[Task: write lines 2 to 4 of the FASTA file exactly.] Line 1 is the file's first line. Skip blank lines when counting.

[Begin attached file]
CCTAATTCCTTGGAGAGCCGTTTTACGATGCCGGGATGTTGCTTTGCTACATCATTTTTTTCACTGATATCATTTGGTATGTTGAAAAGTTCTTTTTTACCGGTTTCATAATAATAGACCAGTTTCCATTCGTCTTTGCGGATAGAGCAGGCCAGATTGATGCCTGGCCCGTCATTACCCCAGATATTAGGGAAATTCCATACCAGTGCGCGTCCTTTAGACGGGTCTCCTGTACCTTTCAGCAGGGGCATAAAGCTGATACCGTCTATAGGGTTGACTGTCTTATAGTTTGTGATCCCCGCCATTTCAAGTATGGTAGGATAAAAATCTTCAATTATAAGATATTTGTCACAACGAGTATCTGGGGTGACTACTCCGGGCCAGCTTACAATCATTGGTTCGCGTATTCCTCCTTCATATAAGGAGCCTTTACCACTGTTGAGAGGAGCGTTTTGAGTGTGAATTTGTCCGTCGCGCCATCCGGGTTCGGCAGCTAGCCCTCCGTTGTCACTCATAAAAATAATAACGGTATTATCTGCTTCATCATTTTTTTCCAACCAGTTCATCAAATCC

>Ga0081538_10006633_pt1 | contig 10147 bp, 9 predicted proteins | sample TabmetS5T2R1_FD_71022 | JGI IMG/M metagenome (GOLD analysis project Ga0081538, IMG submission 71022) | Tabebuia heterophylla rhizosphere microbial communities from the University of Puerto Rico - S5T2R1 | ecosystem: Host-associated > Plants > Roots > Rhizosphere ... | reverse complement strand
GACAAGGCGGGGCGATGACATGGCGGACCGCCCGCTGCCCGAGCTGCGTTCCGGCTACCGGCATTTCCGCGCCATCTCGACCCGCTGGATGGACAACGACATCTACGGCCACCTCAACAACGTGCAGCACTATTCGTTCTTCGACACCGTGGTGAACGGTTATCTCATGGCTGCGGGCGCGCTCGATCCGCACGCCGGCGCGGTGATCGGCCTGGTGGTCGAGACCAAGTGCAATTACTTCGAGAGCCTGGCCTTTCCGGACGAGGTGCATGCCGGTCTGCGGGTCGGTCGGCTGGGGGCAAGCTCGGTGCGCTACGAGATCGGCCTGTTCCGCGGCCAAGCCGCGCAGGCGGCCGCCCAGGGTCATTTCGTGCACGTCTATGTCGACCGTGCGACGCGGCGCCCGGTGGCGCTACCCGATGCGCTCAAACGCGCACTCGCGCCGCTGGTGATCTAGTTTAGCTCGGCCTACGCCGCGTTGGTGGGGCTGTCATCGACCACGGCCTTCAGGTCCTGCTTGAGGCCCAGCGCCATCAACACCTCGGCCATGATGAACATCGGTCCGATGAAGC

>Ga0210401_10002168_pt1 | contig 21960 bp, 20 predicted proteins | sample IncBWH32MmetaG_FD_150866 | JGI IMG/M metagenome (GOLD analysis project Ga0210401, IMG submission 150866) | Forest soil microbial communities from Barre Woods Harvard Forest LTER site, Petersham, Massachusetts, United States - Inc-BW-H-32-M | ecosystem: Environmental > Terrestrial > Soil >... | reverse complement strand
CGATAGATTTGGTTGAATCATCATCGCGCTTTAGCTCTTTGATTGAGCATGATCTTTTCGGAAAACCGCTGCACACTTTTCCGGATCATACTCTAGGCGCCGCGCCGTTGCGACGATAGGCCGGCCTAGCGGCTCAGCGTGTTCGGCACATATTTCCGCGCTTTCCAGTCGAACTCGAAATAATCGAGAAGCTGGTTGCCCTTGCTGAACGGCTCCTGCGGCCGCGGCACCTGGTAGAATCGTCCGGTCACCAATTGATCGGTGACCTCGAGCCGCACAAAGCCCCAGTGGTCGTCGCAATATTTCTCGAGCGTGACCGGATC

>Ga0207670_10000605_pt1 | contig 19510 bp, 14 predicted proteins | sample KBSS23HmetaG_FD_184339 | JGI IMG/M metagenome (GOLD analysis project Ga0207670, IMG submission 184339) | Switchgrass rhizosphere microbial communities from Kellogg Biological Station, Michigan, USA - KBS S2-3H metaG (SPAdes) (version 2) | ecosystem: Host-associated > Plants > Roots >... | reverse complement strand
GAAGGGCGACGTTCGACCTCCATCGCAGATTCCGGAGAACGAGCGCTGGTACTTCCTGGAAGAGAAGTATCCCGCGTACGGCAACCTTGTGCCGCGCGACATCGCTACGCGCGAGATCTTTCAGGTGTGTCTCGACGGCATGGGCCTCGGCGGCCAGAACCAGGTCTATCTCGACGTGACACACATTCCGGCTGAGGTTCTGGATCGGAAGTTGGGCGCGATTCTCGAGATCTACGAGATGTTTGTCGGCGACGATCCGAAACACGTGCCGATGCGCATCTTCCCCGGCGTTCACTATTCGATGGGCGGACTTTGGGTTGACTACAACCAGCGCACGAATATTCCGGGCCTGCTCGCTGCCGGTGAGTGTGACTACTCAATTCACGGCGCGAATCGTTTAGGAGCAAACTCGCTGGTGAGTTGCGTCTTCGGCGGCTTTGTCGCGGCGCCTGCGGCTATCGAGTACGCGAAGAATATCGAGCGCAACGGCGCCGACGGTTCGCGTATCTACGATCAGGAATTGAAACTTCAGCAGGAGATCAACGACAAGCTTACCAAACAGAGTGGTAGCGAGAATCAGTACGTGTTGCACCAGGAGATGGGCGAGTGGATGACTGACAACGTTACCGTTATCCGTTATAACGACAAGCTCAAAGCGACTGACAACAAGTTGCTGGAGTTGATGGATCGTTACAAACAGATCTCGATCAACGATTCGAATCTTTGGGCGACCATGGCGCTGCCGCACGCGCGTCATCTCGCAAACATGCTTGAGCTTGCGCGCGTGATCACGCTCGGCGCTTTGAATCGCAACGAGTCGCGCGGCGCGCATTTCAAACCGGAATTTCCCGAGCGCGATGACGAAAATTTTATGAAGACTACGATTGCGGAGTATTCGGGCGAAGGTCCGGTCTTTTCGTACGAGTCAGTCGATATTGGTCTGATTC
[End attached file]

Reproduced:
>Ga0081538_10006633_pt1 | contig 10147 bp, 9 predicted proteins | sample TabmetS5T2R1_FD_71022 | JGI IMG/M metagenome (GOLD analysis project Ga0081538, IMG submission 71022) | Tabebuia heterophylla rhizosphere microbial communities from the University of Puerto Rico - S5T2R1 | ecosystem: Host-associated > Plants > Roots > Rhizosphere ... | reverse complement strand
GACAAGGCGGGGCGATGACATGGCGGACCGCCCGCTGCCCGAGCTGCGTTCCGGCTACCGGCATTTCCGCGCCATCTCGACCCGCTGGATGGACAACGACATCTACGGCCACCTCAACAACGTGCAGCACTATTCGTTCTTCGACACCGTGGTGAACGGTTATCTCATGGCTGCGGGCGCGCTCGATCCGCACGCCGGCGCGGTGATCGGCCTGGTGGTCGAGACCAAGTGCAATTACTTCGAGAGCCTGGCCTTTCCGGACGAGGTGCATGCCGGTCTGCGGGTCGGTCGGCTGGGGGCAAGCTCGGTGCGCTACGAGATCGGCCTGTTCCGCGGCCAAGCCGCGCAGGCGGCCGCCCAGGGTCATTTCGTGCACGTCTATGTCGACCGTGCGACGCGGCGCCCGGTGGCGCTACCCGATGCGCTCAAACGCGCACTCGCGCCGCTGGTGATCTAGTTTAGCTCGGCCTACGCCGCGTTGGTGGGGCTGTCATCGACCACGGCCTTCAGGTCCTGCTTGAGGCCCAGCGCCATCAACACCTCGGCCATGATGAACATCGGTCCGATGAAGC

>Ga0210401_10002168_pt1 | contig 21960 bp, 20 predicted proteins | sample IncBWH32MmetaG_FD_150866 | JGI IMG/M metagenome (GOLD analysis project Ga0210401, IMG submission 150866) | Forest soil microbial communities from Barre Woods Harvard Forest LTER site, Petersham, Massachusetts, United States - Inc-BW-H-32-M | ecosystem: Environmental > Terrestrial > Soil >... | reverse complement strand